The science of big muscles is supposed to be simple and intuitive. Use light weights for high reps to build muscle endurance. Then use heavy weight for very low reps to build strength. Meet in the middle of these two extremes and you have the coveted “hypertrophy zone”, where moderately heavy weight is touted as the best option to build muscle. Easy, huh? Well, not so fast – research has recently challenged this theory.

This theory was first challenged in a paper in >the Journal of Applied Physiology where researchers gathered 18 male subjects to train their legs on the leg extension machine three times a week for 10 weeks.

They were separated into three groups:

  • Group 1 performed 3 sets at 30% of their 1RM for 30-40 reps
  • Group 2 performed 1 set at 80% of their 1RM for 10-12 reps
  • Group 3 performed 3 sets at 80% of their 1RM for 10-12 reps

The result?

As seen in the graph above, quadriceps muscle growth was nearly identical in groups 1 and 3. Meaning that both the light weight and heavy weight groups gained equivalent muscle mass when volume (# of sets) was taken into account. This was a novel finding at the time, but it attracted a lot of skepticism because it used untrained beginners as subjects.

Since we know that untrained individuals will respond and grow to basically any stimulus you throw at them, it may have been the underlying cause of the results seen in this study.


The More Experienced Lifter

Because you can’t just challenge the foundation of muscle building without coming at it from a new angle, the researchers performed a similar study published in >the Journal of Applied Physiology. But this time they used 49 men with an average of four years lifting experience. The results? Once again, the results showed that load did not dictate hypertrophy, meaning that both light weights and heavy weights elicited equal amounts of muscle growth. After this study, several studies in >The Journal of Strength and Conditioning Research and a meta-analysis in the >European Journal of Sport and Science have been done on the topic. They all concluded with the same result: “light weights and heavy weights led to similar muscle growth when volume is equated for and sets are taken close to failure.”


Case Closed On Big Weights?

Based on these findings it might seem as if you can pick up pretty much any weight and see equivalent muscle growth from it, as long as volume is equated and matched.

But, as with many things, there are a few things to consider.


Heavy Advantage

When looking at strength, the meta-analysis in >European Journal of Sport and Science of eight relevant studies comparing heavy versus light weights showed that the use of heavy weights tends to be better in terms of strength gains. Which in the long run, could lead to better hypertrophy when compared to lighter weights given the correlation we see between strength and size.


Failure Factor

Keep in mind that these studies involved the use of pushing to near failure during each sets (1-3 reps short of complete failure) regardless of the weight used. This is because when you’re using a lighter weight, you still have to push your muscles close enough to fatigue in order to fully activate the motor units of that muscle. Otherwise, you won’t see comparable growth. And training to failure in a higher rep range is a lot more uncomfortable than doing so with lower reps and heavier weights due to the increased metabolic stress. In fact, some of the subjects performing the light weight protocols even ended up throwing up after high rep sets. Think about it – would you rather do a set of light squats for a grueling set of 20 reps, or a moderately heavy set of squats for a set of 10 reps? It’s easy to know which one most people would pick.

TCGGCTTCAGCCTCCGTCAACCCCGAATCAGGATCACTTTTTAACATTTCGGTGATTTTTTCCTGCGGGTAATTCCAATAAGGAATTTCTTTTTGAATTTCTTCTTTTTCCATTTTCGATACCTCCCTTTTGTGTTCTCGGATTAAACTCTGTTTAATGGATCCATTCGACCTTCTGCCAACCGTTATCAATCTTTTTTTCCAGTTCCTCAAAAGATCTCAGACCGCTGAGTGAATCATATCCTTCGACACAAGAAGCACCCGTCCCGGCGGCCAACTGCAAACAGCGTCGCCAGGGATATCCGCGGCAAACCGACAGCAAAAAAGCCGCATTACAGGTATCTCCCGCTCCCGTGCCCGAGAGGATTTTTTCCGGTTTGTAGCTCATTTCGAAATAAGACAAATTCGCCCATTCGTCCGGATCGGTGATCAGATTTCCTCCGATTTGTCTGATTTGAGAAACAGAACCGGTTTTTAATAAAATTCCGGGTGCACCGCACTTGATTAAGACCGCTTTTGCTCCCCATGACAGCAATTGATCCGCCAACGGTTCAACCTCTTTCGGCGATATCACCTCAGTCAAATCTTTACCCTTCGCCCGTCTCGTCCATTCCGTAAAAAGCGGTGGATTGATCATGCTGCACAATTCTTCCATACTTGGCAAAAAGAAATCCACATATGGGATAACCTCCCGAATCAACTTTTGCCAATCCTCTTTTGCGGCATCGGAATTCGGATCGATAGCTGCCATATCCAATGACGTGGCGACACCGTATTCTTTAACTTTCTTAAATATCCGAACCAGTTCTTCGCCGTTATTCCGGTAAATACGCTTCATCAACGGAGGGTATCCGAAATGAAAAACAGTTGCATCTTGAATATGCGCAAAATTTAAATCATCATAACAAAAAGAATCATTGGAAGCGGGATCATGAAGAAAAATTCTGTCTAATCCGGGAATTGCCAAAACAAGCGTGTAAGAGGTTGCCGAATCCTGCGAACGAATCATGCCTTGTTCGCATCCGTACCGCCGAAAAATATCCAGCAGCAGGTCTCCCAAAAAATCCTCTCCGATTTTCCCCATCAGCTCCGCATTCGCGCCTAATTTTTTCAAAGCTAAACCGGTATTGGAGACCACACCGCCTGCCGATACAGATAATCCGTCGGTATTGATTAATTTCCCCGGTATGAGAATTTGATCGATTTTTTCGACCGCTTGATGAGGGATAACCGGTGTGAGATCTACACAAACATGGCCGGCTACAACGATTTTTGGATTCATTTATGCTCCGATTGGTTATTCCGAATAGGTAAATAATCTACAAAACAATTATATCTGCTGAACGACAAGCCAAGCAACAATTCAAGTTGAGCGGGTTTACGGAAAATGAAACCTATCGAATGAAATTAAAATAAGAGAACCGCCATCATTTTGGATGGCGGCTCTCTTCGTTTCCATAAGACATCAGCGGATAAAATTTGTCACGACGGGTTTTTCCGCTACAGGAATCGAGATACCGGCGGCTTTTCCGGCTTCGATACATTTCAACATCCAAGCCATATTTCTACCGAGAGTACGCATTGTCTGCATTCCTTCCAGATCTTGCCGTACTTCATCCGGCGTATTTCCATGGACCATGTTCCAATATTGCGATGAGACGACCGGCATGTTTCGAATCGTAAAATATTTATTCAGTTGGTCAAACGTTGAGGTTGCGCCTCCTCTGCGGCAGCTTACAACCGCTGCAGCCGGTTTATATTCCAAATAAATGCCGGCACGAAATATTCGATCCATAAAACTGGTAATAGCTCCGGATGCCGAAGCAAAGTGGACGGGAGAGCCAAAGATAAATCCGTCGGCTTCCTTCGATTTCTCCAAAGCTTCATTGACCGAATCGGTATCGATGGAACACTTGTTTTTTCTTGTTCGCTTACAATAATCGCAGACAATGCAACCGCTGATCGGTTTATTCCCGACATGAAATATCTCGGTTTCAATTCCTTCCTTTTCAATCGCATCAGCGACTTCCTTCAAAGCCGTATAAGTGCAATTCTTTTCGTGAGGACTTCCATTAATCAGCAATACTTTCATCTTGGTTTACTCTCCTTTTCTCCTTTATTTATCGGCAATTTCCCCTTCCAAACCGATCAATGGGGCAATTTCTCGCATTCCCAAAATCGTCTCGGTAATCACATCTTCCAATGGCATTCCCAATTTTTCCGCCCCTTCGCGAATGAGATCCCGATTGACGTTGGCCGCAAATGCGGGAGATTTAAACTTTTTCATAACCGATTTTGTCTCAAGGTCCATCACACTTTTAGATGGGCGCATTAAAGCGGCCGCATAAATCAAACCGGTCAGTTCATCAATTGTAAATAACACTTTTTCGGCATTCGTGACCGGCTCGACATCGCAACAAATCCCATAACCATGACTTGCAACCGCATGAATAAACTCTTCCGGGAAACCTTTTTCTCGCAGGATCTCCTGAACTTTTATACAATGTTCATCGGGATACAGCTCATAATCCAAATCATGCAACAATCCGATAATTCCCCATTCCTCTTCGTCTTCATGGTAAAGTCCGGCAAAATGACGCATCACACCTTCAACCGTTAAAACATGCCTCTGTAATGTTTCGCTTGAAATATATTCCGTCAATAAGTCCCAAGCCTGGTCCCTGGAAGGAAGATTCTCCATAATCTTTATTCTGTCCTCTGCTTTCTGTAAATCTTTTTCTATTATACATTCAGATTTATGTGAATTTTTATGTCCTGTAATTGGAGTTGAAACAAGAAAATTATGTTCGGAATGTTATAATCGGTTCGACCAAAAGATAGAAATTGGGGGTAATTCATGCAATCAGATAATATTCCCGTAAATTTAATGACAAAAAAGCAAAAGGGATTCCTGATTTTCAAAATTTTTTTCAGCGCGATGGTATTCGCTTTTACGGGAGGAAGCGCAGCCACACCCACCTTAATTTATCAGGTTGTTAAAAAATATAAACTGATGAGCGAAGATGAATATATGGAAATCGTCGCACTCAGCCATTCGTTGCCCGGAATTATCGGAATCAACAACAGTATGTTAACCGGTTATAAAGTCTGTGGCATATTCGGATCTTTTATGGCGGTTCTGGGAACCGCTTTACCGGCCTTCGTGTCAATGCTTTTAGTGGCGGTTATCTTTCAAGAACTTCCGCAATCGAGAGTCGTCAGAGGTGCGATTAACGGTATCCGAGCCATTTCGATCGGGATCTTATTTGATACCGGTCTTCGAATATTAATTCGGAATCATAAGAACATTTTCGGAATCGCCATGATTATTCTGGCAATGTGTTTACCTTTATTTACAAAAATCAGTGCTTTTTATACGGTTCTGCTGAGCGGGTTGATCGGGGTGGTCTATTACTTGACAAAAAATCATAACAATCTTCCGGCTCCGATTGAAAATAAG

Relatively Light

There seems to be a cut-off with regards to how light you can go to build muscle. Research in >The Journal of Applied Physiology indicates that anywhere below about 30% of your 1 rep max seems to be detrimental to growth. Meaning that if you are using a weight that you can perform 30-40 reps on in one set, then that’s an indication that the weight is too light if you’re seeking to maximize growth.


So, generally speaking, it actually does seem to be best to stick to a moderately heavy weight (~70-80% of your 1 rep max) if you’re seeking to maximize muscle growth. However, it’s >not because it’s some “magical zone” where muscle growth occurs. It’s simply because it’s the most convenient way for you to take your muscles to near failure each set and accumulate more volume in your workouts.


Don’t Discount Light Weights

On that note, it’s important to realize that this research does present an opportunity to use lighter weights to build muscle. In the event that you’re struggling with a nagging injury or you are stuck with limited equipment (e.g. working out at home), then you can rest assured that you can still build just as much muscle using lighter weights.

This is provided you are still taking each set close enough to failure and as long as the weight you use isn’t too light (below ~30% of your 1RM). It seems that using a moderately heavy weight does actually make the most sense if you’re seeking to prioritize muscle growth. However, realize that you can build muscle with any weight you choose as long you are still doing enough volume, taking each set to close enough failure, and not using a weight that’s too light. This has important applications to certain demographics and scenarios where lighter weights would be the better choice.